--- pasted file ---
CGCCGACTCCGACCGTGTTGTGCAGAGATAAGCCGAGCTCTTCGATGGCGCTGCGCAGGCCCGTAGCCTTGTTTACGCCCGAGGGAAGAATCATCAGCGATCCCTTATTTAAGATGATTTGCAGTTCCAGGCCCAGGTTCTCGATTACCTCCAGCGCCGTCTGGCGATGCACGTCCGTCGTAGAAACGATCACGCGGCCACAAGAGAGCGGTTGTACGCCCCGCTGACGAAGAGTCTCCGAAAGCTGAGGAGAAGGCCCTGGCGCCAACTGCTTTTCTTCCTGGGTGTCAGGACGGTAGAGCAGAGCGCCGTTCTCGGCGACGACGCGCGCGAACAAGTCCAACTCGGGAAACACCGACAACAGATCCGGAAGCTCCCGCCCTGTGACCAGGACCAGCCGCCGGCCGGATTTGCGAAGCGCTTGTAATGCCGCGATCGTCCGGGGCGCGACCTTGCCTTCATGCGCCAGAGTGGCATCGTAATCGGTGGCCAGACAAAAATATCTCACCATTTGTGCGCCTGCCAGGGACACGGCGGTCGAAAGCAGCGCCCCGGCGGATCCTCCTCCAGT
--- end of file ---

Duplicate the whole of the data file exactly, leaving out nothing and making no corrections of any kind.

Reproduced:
CGCCGACTCCGACCGTGTTGTGCAGAGATAAGCCGAGCTCTTCGATGGCGCTGCGCAGGCCCGTAGCCTTGTTTACGCCCGAGGGAAGAATCATCAGCGATCCCTTATTTAAGATGATTTGCAGTTCCAGGCCCAGGTTCTCGATTACCTCCAGCGCCGTCTGGCGATGCACGTCCGTCGTAGAAACGATCACGCGGCCACAAGAGAGCGGTTGTACGCCCCGCTGACGAAGAGTCTCCGAAAGCTGAGGAGAAGGCCCTGGCGCCAACTGCTTTTCTTCCTGGGTGTCAGGACGGTAGAGCAGAGCGCCGTTCTCGGCGACGACGCGCGCGAACAAGTCCAACTCGGGAAACACCGACAACAGATCCGGAAGCTCCCGCCCTGTGACCAGGACCAGCCGCCGGCCGGATTTGCGAAGCGCTTGTAATGCCGCGATCGTCCGGGGCGCGACCTTGCCTTCATGCGCCAGAGTGGCATCGTAATCGGTGGCCAGACAAAAATATCTCACCATTTGTGCGCCTGCCAGGGACACGGCGGTCGAAAGCAGCGCCCCGGCGGATCCTCCTCCAGT